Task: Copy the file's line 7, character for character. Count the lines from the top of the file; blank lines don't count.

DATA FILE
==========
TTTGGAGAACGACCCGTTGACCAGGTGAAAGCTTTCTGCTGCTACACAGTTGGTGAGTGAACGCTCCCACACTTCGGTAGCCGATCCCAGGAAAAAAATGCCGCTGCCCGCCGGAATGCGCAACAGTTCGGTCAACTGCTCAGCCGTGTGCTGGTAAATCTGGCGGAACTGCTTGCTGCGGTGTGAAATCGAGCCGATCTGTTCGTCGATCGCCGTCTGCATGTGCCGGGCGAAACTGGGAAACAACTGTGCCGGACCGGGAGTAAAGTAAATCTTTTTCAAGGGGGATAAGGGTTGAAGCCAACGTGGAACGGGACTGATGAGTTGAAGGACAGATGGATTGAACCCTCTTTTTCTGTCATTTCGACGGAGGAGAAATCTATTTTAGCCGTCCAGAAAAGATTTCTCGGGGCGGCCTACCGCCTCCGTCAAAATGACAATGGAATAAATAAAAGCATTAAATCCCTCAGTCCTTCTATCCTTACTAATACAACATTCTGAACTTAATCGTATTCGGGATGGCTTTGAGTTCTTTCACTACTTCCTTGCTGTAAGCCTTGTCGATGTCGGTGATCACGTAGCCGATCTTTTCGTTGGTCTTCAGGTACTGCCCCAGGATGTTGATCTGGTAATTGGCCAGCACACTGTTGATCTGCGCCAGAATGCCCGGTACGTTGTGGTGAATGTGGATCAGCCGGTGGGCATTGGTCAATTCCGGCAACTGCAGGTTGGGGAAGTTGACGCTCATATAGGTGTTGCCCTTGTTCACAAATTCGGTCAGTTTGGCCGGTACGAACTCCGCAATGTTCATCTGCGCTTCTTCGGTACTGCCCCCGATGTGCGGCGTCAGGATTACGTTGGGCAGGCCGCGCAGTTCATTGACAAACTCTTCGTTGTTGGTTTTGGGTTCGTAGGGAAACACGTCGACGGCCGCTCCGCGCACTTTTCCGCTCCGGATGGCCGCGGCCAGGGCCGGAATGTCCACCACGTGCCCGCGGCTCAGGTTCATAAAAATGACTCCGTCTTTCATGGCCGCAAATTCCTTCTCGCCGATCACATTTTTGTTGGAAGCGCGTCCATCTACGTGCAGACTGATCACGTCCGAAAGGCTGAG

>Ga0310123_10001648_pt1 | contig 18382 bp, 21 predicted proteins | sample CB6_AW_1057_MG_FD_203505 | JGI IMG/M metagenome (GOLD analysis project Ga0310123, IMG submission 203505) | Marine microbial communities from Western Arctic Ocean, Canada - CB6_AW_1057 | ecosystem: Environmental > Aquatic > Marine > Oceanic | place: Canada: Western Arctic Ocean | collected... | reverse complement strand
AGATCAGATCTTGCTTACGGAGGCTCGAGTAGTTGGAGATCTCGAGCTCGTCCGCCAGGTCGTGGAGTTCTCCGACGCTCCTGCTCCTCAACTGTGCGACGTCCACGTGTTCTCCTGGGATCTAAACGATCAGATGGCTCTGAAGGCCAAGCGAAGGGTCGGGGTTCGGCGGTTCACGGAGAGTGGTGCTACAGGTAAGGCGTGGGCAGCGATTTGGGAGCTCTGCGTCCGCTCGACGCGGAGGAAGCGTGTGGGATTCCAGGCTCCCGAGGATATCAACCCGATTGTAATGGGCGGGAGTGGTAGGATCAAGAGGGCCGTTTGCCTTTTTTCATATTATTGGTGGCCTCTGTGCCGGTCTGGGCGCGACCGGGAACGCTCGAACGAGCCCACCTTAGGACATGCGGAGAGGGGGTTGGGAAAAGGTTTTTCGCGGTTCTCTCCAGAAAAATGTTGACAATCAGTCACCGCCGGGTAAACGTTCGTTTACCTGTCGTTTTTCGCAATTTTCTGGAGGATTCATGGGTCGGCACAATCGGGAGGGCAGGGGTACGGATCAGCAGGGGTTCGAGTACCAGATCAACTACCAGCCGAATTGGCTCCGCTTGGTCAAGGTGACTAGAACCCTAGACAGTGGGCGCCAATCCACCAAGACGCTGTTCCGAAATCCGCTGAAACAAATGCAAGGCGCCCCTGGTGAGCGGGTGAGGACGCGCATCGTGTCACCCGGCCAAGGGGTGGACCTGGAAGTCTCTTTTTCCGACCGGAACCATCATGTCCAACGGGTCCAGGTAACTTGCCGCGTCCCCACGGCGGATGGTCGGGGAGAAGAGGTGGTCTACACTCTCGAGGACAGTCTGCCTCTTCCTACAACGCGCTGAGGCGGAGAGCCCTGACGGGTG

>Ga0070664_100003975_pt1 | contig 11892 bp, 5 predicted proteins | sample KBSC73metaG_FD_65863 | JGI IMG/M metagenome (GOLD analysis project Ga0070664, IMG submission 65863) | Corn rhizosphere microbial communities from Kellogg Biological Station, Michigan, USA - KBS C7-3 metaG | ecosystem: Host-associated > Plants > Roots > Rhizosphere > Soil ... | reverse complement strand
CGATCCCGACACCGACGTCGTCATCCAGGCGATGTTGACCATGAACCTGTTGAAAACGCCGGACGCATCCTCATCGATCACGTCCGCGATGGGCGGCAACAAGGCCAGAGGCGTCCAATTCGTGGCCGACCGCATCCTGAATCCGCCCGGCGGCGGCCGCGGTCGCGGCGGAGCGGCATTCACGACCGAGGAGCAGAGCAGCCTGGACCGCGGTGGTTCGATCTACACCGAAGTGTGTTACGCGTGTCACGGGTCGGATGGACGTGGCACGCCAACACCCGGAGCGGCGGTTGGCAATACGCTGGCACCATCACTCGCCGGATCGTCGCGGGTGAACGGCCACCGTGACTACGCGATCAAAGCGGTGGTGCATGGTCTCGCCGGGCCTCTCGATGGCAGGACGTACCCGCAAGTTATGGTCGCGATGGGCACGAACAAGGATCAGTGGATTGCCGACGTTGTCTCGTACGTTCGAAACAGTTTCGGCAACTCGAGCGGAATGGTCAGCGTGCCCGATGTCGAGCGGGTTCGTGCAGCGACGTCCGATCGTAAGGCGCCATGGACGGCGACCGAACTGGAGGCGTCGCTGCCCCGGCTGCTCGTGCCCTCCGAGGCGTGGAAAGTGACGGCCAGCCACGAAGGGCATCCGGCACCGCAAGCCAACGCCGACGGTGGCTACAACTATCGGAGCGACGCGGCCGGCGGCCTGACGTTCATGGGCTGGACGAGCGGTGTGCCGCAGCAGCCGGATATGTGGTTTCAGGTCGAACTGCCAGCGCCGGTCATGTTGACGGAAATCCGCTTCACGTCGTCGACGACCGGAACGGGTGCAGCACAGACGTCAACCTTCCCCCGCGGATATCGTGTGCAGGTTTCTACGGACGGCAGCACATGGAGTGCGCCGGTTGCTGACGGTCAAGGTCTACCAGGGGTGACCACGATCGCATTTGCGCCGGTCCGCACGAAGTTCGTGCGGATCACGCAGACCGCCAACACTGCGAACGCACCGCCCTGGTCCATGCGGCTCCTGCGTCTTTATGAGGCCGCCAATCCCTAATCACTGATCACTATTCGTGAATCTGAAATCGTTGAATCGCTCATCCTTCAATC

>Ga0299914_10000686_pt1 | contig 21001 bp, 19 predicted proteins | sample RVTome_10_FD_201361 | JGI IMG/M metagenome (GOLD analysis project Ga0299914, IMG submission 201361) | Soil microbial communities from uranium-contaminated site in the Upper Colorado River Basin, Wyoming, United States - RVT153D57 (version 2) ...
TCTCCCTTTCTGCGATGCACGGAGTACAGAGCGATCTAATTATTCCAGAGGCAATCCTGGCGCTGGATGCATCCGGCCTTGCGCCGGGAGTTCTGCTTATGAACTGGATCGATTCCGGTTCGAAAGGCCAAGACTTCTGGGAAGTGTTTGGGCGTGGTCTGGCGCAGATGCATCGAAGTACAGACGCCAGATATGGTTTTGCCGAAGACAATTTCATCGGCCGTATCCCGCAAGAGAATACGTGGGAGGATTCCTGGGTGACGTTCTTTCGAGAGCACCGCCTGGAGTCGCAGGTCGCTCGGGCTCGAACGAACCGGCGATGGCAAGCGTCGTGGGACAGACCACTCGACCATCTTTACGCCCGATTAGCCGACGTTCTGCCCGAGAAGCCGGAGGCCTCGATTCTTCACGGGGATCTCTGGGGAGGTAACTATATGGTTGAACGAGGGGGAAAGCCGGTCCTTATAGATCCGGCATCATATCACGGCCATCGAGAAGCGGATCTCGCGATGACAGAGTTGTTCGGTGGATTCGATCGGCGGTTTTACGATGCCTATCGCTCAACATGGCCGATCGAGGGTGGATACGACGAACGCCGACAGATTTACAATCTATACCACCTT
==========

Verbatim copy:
TCTCCCTTTCTGCGATGCACGGAGTACAGAGCGATCTAATTATTCCAGAGGCAATCCTGGCGCTGGATGCATCCGGCCTTGCGCCGGGAGTTCTGCTTATGAACTGGATCGATTCCGGTTCGAAAGGCCAAGACTTCTGGGAAGTGTTTGGGCGTGGTCTGGCGCAGATGCATCGAAGTACAGACGCCAGATATGGTTTTGCCGAAGACAATTTCATCGGCCGTATCCCGCAAGAGAATACGTGGGAGGATTCCTGGGTGACGTTCTTTCGAGAGCACCGCCTGGAGTCGCAGGTCGCTCGGGCTCGAACGAACCGGCGATGGCAAGCGTCGTGGGACAGACCACTCGACCATCTTTACGCCCGATTAGCCGACGTTCTGCCCGAGAAGCCGGAGGCCTCGATTCTTCACGGGGATCTCTGGGGAGGTAACTATATGGTTGAACGAGGGGGAAAGCCGGTCCTTATAGATCCGGCATCATATCACGGCCATCGAGAAGCGGATCTCGCGATGACAGAGTTGTTCGGTGGATTCGATCGGCGGTTTTACGATGCCTATCGCTCAACATGGCCGATCGAGGGTGGATACGACGAACGCCGACAGATTTACAATCTATACCACCTT